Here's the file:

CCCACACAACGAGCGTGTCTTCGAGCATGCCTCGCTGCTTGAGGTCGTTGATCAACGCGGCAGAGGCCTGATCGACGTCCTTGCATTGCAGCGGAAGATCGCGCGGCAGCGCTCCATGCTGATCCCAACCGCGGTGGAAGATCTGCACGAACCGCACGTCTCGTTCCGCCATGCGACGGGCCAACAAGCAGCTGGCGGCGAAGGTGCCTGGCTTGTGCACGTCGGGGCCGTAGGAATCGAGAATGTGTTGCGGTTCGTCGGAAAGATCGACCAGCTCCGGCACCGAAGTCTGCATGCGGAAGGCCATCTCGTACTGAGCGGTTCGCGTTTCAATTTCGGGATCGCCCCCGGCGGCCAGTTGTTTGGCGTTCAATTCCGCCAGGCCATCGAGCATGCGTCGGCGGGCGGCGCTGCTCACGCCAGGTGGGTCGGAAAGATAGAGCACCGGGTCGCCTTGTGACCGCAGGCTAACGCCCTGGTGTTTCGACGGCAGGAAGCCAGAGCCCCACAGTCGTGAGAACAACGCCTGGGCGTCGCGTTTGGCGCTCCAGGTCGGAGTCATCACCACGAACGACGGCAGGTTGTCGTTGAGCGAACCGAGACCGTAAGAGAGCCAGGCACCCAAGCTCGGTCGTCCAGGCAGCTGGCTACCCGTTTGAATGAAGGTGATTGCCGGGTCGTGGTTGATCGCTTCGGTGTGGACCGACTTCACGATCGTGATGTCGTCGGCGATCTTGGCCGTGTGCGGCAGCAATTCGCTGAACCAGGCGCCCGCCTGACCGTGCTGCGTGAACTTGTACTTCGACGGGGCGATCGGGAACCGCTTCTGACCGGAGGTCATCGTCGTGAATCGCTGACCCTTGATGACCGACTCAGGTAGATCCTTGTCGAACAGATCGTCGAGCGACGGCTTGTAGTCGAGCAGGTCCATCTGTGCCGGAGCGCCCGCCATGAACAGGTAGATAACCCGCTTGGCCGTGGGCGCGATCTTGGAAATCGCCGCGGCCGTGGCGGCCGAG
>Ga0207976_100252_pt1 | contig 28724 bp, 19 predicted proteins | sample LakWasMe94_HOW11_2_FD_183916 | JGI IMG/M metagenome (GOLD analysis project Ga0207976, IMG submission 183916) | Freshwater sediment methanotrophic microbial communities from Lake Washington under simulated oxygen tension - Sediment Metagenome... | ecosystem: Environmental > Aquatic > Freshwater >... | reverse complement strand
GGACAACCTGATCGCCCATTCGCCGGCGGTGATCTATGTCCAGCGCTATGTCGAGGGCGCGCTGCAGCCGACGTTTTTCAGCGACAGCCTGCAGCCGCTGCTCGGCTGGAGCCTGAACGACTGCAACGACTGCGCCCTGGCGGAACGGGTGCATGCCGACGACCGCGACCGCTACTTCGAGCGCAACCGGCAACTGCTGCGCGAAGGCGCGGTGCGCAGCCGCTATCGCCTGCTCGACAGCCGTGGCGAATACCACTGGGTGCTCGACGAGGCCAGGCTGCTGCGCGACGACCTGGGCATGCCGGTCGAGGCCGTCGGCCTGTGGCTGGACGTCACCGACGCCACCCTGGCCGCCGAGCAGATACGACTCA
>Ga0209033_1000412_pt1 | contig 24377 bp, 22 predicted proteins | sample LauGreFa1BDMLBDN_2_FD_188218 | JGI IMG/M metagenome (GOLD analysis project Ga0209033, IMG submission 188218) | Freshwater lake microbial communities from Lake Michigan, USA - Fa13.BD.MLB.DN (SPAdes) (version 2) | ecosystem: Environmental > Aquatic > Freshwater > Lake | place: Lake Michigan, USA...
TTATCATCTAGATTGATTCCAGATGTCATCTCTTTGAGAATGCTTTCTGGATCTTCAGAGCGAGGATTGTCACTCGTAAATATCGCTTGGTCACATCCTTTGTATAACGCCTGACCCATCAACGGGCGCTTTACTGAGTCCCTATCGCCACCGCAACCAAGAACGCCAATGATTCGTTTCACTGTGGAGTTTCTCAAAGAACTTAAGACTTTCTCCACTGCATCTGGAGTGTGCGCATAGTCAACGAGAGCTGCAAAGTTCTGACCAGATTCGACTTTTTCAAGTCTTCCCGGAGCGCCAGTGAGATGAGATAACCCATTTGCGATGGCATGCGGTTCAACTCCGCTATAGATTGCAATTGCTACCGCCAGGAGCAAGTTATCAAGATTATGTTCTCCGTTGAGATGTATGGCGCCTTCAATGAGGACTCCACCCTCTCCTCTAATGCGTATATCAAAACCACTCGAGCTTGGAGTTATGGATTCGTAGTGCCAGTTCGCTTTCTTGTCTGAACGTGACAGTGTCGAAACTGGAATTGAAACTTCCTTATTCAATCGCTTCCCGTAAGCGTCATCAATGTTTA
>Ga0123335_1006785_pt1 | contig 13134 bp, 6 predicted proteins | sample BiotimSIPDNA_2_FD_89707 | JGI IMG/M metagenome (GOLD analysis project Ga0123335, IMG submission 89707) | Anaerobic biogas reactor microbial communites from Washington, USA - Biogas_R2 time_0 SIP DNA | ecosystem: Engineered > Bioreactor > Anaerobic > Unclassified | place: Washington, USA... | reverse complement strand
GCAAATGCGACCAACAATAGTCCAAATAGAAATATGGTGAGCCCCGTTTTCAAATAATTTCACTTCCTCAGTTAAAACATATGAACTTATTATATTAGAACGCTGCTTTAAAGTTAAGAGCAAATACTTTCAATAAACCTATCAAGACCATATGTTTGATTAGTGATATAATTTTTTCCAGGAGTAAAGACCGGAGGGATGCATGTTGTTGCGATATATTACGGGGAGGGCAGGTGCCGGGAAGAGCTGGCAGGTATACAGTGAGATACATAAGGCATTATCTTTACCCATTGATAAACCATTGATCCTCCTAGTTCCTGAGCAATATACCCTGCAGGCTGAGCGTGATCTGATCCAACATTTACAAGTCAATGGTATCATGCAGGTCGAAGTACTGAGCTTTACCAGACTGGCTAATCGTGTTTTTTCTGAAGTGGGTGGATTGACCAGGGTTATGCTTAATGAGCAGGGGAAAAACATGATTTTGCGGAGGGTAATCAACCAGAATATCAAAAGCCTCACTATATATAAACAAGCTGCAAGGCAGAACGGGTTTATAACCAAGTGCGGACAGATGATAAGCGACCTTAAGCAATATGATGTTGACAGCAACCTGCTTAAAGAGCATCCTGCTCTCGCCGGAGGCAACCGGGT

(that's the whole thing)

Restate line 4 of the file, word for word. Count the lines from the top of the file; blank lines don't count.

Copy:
>Ga0209033_1000412_pt1 | contig 24377 bp, 22 predicted proteins | sample LauGreFa1BDMLBDN_2_FD_188218 | JGI IMG/M metagenome (GOLD analysis project Ga0209033, IMG submission 188218) | Freshwater lake microbial communities from Lake Michigan, USA - Fa13.BD.MLB.DN (SPAdes) (version 2) | ecosystem: Environmental > Aquatic > Freshwater > Lake | place: Lake Michigan, USA...